“A tweet containing lies and slander is much more dangerous that a vehicle loaded with a bomb. The explosion of a vehicle loaded with a bomb would be limited, but a tweet filled with lies and slander can lead to a climate of conflict.”

The party took the cue from Erdogan, who has blamed the Twitter social network for the success of opposition elements to stage mass protests that are well into their second week.

Isn’t censoring Twitter a violation of rights?

Not at all. The opposite is true, according to the party’s logic.

“Sahin said people’s personal rights, legal personalities of companies and public institutions were being attacked while commercial activities were harmed due to news spreading on social media,” Hurriyet reported.

Sahin added, “The elected government is being conspired against, there is an intention to topple the government through social media and people are being sworn at. All these things should have a cost, a sanction. Cursing at people is not freedom… Social media must be brought under order and regularity. Such a draft law can be considered.”

Now it all makes sense.

Anyone wanting to topple Erdogan’s government and cursing it  through social media is violating the freedom of others, especially that of Erdogan to remain at the helm. Got it?

Erdogan is doing his best to prove to the world that he is an ego-centric power seeker.

An article for CBS Marketwatch by freelance journalist Craig Mellow described Erdogan as a prisoner of his own desires. “Like other transformational leaders who came before him, Prime Minister Erdogan in his third term now looks more like a captive of power than an agent wielding it for the nation’s good,” Mellow wrote.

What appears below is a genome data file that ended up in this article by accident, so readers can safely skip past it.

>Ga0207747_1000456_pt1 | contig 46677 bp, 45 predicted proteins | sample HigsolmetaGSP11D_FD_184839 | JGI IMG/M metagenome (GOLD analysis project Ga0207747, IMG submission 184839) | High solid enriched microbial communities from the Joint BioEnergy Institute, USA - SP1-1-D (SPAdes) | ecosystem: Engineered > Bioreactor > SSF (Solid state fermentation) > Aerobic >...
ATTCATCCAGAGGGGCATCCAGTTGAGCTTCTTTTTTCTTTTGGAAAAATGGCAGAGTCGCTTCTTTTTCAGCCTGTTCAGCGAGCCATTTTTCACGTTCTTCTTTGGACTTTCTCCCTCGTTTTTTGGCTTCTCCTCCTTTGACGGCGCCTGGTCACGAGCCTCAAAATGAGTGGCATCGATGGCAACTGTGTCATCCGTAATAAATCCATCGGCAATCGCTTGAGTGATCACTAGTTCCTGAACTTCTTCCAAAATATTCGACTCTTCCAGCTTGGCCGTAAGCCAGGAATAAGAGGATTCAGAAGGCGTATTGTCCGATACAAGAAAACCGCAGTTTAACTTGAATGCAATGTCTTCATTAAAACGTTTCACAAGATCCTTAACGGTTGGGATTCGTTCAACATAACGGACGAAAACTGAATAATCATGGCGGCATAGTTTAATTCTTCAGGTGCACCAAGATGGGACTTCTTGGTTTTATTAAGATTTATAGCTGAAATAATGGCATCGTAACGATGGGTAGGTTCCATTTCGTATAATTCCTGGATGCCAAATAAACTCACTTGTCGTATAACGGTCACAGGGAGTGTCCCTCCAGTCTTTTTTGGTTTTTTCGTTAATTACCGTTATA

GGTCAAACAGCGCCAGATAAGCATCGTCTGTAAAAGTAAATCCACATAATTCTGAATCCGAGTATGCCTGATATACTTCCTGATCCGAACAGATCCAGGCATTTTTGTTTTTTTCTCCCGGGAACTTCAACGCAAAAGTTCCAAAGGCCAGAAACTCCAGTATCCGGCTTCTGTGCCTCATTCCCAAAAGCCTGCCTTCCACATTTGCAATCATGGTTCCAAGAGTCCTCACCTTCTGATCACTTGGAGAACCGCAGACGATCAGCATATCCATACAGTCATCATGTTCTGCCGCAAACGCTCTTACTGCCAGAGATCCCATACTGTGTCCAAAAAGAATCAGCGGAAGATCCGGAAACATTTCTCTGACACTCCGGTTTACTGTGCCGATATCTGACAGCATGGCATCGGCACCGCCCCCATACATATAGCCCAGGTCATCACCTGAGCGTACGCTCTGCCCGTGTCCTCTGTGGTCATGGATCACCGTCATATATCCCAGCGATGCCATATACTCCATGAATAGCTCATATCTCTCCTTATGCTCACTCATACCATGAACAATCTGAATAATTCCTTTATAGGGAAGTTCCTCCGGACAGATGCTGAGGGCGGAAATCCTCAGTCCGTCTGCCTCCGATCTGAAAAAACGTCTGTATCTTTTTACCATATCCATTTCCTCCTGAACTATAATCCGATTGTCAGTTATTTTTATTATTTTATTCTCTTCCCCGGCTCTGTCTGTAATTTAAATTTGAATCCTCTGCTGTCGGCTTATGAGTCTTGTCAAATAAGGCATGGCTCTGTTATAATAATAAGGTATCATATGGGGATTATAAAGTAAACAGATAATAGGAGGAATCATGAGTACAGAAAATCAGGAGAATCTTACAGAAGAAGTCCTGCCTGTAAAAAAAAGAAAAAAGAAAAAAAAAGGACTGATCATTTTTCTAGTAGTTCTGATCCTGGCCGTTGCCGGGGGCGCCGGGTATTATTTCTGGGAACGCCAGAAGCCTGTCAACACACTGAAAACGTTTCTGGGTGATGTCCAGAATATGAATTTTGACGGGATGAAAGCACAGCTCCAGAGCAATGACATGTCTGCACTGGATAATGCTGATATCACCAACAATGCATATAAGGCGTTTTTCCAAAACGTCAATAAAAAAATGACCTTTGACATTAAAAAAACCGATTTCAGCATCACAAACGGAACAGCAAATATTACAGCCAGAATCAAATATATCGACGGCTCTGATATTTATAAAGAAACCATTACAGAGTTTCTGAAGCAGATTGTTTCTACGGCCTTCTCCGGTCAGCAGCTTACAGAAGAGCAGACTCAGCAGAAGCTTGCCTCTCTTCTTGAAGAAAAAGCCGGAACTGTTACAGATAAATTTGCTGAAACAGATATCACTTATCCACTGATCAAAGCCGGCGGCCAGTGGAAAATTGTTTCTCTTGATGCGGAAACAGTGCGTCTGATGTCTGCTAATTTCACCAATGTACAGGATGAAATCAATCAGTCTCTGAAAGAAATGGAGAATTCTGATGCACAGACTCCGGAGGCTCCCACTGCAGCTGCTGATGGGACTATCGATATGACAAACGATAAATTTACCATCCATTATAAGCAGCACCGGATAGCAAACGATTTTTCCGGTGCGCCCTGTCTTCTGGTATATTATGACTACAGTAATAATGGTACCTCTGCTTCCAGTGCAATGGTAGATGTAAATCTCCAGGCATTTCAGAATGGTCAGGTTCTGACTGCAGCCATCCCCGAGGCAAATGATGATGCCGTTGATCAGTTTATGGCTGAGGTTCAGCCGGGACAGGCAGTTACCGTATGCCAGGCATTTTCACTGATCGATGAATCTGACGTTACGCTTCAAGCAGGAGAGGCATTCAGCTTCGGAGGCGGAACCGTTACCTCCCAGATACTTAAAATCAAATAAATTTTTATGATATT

With one speech one day last week, Erdogan managed to sink the country’s stock market by 5 percent. That’s pretty good work for one day.

As the Jewish Press reported on Sunday, Erdogan might have been able to let the protest movement die from lack of oxygen had he talked them eye-to-eye, as he finally plans to do on Tuesday, instead of calling them vandals and terrorists.

“Erdogan decried what he called the ’interest rate lobby,’ which ‘thinks they can threaten us with speculation on the stock exchange,” Mellow wrote. “That lobby duly dumped more Turkish shares, bringing the decline in the benchmark Istanbul Stock Exchange National 100 Index to 15% since the protests began.

Mellow praised Erdogan for his first years in office, when he turned Turkey around and created one of the world’s healthiest baking systems and ushered in a period of tremendous economic growth.

“Along the way, Erdogan laid down what looked like a promising blueprint for a modern Islamic state that honored its own traditions without sending secret police house-to-house to enforce them,” Mellow continued. “Turkey’s reputation changed. No longer the butt of Europe, Turkey became its vibrant oasis….

“But… Erdogan in his third term now looks more like a captive of power than an agent wielding it for the nation’s good. A la Putin, he is constructing an end-run around term limits that would allow him to stay in charge of Turkey by being elected president….

Recep Erdogan is teetering on the edge of a classic tragedy, wherein a powerful and potentially positive character is done in by a moral flaw that is revealed by extraordinary events.”

But at least Erdogan will make sure to make Turkey safe from those awful Tweets that can cause car bomb explosions.

Massive Demonstrations Shake Turkey

Monday, June 3rd, 2013

Originally published at Rubin Reports.